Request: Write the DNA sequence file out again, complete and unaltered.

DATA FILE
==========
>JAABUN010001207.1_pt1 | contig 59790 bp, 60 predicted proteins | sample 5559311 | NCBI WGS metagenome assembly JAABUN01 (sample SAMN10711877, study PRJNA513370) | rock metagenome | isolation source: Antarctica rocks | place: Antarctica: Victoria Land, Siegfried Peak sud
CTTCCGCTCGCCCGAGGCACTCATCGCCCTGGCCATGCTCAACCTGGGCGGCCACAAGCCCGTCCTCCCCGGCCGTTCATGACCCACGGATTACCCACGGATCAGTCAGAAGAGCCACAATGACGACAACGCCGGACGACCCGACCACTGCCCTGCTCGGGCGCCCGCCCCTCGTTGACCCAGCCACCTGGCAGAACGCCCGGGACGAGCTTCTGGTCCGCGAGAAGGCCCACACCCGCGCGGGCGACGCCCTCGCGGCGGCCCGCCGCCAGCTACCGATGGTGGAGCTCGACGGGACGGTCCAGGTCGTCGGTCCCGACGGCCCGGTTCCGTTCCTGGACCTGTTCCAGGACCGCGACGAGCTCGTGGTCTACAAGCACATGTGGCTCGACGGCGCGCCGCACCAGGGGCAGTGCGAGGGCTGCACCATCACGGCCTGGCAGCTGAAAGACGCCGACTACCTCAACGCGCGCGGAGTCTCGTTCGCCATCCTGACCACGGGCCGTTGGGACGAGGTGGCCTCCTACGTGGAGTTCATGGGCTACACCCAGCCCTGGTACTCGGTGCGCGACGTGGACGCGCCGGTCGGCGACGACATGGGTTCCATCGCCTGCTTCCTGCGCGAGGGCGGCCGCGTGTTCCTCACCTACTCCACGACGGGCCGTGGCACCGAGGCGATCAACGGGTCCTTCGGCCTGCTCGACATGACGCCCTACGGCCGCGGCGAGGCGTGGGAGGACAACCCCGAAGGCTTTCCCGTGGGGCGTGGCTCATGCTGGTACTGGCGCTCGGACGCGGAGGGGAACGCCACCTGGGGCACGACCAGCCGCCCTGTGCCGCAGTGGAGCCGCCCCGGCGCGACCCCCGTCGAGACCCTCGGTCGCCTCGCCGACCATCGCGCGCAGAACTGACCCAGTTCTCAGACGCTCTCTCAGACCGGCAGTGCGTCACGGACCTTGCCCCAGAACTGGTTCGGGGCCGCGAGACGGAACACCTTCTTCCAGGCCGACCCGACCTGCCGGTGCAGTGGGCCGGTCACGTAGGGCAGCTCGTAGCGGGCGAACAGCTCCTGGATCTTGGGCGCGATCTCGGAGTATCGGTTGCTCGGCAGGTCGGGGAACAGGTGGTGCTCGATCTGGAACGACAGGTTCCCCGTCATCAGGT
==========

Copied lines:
>JAABUN010001207.1_pt1 | contig 59790 bp, 60 predicted proteins | sample 5559311 | NCBI WGS metagenome assembly JAABUN01 (sample SAMN10711877, study PRJNA513370) | rock metagenome | isolation source: Antarctica rocks | place: Antarctica: Victoria Land, Siegfried Peak sud
CTTCCGCTCGCCCGAGGCACTCATCGCCCTGGCCATGCTCAACCTGGGCGGCCACAAGCCCGTCCTCCCCGGCCGTTCATGACCCACGGATTACCCACGGATCAGTCAGAAGAGCCACAATGACGACAACGCCGGACGACCCGACCACTGCCCTGCTCGGGCGCCCGCCCCTCGTTGACCCAGCCACCTGGCAGAACGCCCGGGACGAGCTTCTGGTCCGCGAGAAGGCCCACACCCGCGCGGGCGACGCCCTCGCGGCGGCCCGCCGCCAGCTACCGATGGTGGAGCTCGACGGGACGGTCCAGGTCGTCGGTCCCGACGGCCCGGTTCCGTTCCTGGACCTGTTCCAGGACCGCGACGAGCTCGTGGTCTACAAGCACATGTGGCTCGACGGCGCGCCGCACCAGGGGCAGTGCGAGGGCTGCACCATCACGGCCTGGCAGCTGAAAGACGCCGACTACCTCAACGCGCGCGGAGTCTCGTTCGCCATCCTGACCACGGGCCGTTGGGACGAGGTGGCCTCCTACGTGGAGTTCATGGGCTACACCCAGCCCTGGTACTCGGTGCGCGACGTGGACGCGCCGGTCGGCGACGACATGGGTTCCATCGCCTGCTTCCTGCGCGAGGGCGGCCGCGTGTTCCTCACCTACTCCACGACGGGCCGTGGCACCGAGGCGATCAACGGGTCCTTCGGCCTGCTCGACATGACGCCCTACGGCCGCGGCGAGGCGTGGGAGGACAACCCCGAAGGCTTTCCCGTGGGGCGTGGCTCATGCTGGTACTGGCGCTCGGACGCGGAGGGGAACGCCACCTGGGGCACGACCAGCCGCCCTGTGCCGCAGTGGAGCCGCCCCGGCGCGACCCCCGTCGAGACCCTCGGTCGCCTCGCCGACCATCGCGCGCAGAACTGACCCAGTTCTCAGACGCTCTCTCAGACCGGCAGTGCGTCACGGACCTTGCCCCAGAACTGGTTCGGGGCCGCGAGACGGAACACCTTCTTCCAGGCCGACCCGACCTGCCGGTGCAGTGGGCCGGTCACGTAGGGCAGCTCGTAGCGGGCGAACAGCTCCTGGATCTTGGGCGCGATCTCGGAGTATCGGTTGCTCGGCAGGTCGGGGAACAGGTGGTGCTCGATCTGGAACGACAGGTTCCCCGTCATCAGGT